Second World Congress of Optometry will focus on 'Accessible, quality vision and eye health'
The World Congress will be held from Sep 11-13 this year at the Hyderabad International Convention Centre, and will see experts address issues of blindness, refractive error, and vision care as an integral component of public health.
This year’s theme ties into the WHO ‘Universal Eye Health: A global action plan 2014 - 2019’, part of a target to reduce the prevalence of avoidable visual impairment by 25% by 2019.
One of the ways to accomplish this is to have in place a strong and equitable eye health system within which optometry plays a valuable and essential role, said the organisers. Preventable blindness and eye care delivery as a public health issue is of paramount importance for tackling the problem.
The Congress will be hosted by the World Council of Optometry, Asia Pacific Council of Optometry and the India Vision Institute (IVI).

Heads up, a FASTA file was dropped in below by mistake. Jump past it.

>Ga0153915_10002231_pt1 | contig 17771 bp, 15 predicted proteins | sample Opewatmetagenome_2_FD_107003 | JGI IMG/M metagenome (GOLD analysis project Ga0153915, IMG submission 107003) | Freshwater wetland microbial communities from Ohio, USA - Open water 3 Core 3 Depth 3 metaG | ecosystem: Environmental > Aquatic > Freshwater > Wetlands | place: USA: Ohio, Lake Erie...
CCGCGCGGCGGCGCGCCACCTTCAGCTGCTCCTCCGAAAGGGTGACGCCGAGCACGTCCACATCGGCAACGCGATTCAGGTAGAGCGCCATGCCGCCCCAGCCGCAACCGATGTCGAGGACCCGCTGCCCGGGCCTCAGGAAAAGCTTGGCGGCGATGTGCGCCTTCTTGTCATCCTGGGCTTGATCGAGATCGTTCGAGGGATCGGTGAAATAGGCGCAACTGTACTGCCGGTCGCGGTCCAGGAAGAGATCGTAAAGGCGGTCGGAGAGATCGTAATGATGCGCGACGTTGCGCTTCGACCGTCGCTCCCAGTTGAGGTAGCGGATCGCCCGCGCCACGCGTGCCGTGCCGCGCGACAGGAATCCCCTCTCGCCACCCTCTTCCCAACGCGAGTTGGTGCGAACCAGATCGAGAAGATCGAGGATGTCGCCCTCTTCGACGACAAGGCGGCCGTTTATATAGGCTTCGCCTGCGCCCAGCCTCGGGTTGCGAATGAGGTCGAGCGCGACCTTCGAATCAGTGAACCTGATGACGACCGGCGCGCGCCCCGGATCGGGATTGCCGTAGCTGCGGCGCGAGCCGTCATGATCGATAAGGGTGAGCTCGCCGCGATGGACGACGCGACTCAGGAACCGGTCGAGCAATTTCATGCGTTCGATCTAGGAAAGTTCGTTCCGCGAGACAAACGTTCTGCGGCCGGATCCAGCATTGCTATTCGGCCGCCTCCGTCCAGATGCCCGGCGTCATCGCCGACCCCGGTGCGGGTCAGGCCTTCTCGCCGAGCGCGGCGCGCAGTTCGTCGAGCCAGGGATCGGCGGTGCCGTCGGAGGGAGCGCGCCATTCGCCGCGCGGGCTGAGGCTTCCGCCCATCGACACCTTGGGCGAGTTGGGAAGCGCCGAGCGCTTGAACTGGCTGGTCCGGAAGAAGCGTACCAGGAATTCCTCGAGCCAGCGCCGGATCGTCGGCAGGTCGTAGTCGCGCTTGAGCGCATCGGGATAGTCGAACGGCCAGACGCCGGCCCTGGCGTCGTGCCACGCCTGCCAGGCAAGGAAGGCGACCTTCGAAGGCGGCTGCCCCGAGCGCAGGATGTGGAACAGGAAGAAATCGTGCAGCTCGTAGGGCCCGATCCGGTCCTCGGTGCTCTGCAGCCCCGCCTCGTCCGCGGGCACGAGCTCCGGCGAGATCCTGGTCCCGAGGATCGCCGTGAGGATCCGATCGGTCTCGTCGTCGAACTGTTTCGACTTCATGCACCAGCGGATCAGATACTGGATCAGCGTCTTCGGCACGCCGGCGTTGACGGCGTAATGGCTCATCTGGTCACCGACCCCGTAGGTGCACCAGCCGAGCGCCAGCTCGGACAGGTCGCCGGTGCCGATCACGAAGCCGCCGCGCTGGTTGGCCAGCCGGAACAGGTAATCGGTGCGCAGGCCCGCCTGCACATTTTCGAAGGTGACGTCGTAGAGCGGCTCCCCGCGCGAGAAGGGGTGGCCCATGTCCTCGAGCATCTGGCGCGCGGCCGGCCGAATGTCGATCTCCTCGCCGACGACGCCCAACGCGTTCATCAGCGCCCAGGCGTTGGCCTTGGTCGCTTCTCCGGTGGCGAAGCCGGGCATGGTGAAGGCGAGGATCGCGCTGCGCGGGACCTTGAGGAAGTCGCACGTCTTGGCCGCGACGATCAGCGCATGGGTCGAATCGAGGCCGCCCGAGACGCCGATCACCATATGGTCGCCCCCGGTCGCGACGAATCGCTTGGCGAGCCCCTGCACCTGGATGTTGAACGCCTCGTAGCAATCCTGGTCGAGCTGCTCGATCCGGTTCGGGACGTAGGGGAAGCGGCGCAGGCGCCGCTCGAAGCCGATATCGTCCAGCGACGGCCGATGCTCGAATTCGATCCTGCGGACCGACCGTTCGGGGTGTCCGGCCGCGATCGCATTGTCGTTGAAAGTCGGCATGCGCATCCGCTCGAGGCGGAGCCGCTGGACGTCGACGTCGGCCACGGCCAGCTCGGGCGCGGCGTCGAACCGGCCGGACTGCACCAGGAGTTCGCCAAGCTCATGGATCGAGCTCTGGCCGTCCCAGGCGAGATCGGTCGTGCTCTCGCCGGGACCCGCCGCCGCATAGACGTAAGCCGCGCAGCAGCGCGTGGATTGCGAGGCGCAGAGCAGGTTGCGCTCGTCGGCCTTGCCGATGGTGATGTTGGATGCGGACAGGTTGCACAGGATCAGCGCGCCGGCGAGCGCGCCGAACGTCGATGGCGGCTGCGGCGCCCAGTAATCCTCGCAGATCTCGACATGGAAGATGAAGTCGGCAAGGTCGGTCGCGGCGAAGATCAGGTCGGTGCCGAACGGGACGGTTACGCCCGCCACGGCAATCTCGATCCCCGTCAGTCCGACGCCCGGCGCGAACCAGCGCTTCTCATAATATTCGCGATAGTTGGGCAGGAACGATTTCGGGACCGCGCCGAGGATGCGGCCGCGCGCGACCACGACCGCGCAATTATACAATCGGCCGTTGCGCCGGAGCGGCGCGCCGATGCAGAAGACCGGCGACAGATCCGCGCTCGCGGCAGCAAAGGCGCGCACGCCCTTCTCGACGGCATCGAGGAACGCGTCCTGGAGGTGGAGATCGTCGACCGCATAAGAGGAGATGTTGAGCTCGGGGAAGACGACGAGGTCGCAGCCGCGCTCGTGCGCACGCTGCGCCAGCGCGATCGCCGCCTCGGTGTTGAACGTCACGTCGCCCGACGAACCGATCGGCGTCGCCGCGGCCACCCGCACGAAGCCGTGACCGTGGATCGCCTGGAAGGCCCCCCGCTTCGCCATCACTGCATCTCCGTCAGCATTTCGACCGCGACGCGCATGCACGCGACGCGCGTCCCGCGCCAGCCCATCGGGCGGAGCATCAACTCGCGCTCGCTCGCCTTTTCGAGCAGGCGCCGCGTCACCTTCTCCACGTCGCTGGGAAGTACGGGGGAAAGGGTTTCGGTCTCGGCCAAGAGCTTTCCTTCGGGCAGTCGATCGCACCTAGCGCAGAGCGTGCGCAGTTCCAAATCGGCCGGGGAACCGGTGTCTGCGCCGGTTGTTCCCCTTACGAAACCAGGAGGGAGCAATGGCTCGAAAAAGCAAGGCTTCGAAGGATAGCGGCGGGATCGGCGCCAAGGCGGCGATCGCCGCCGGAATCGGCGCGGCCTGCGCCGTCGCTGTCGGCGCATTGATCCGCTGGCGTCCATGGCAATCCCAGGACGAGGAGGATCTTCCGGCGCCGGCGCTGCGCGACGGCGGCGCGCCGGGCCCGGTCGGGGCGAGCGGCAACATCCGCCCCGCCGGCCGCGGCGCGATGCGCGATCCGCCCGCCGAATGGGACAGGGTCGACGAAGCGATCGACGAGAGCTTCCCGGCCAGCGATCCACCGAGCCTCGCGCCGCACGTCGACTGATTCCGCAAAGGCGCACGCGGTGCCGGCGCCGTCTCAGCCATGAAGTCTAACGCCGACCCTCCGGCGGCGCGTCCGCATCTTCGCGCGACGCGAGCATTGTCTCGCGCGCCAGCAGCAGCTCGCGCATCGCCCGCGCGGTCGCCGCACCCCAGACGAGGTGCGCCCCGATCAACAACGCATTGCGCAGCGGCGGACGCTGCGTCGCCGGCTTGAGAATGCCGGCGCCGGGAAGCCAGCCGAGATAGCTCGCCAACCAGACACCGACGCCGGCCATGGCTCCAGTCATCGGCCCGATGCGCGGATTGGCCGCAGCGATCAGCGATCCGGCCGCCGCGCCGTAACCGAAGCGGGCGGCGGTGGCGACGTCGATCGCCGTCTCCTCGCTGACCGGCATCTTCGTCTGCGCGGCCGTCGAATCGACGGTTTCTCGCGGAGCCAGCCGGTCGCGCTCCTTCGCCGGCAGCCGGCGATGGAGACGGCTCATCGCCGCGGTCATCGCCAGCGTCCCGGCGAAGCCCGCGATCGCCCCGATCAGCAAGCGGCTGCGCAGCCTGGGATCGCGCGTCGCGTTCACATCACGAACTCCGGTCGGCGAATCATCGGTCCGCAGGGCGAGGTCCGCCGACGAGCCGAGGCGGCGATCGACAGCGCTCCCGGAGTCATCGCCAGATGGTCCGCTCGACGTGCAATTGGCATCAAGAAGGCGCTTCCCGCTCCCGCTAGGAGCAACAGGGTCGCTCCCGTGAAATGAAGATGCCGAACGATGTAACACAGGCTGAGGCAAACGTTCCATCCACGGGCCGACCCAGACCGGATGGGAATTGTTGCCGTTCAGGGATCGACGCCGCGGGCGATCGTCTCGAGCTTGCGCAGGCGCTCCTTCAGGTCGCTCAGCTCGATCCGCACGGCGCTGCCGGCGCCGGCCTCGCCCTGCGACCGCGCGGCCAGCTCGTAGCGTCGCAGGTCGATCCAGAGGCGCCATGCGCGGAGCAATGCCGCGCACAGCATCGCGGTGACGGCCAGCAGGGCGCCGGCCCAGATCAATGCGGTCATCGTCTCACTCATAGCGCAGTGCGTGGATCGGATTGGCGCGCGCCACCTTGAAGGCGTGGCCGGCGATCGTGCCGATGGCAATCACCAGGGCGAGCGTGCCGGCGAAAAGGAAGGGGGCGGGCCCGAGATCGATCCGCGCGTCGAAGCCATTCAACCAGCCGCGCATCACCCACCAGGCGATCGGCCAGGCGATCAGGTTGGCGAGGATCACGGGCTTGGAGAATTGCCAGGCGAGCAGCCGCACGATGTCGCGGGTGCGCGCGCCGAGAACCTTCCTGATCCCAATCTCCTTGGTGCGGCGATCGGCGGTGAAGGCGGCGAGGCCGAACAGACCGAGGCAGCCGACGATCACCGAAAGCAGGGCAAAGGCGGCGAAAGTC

Professor Kovin Naidoo, CEO, Brien Holden Vision Institute, is the conferene chair. He is associated with several universities, including in Australia and the US.
Professor Naidoo said, "This conference brings together world leading experts in Public Health and clinical care. The program is aimed at addressing the twin challenges of quality care and access."
"We are really glad to host this in India as India has made tremendous strides in terms of creating access through civil society organisations and the government. Concurrently, Optometry is growing at a rapid pace in India and the challenge of quality of care is brought into increased focus," Professor Naidoo added.
IVI CEO Vinod Daniel said, "With 100 million Indians suffering from blindness-related ailments, including uncorrected refractive error - and around 10 million children with the problem, the Congres could not have come to the country at a better time. It will not only highlight and raise awareness of issues, but will also further the important strides made by India to improve both access to vision care and reduce avoidable blindness."
"The Congress will deliberate key issues of preventable blindness, skill development and training optometrists and vision care delivery as an integral element of public health," he said.
The first World Congress was held in Medellin (Colombia) in 2015.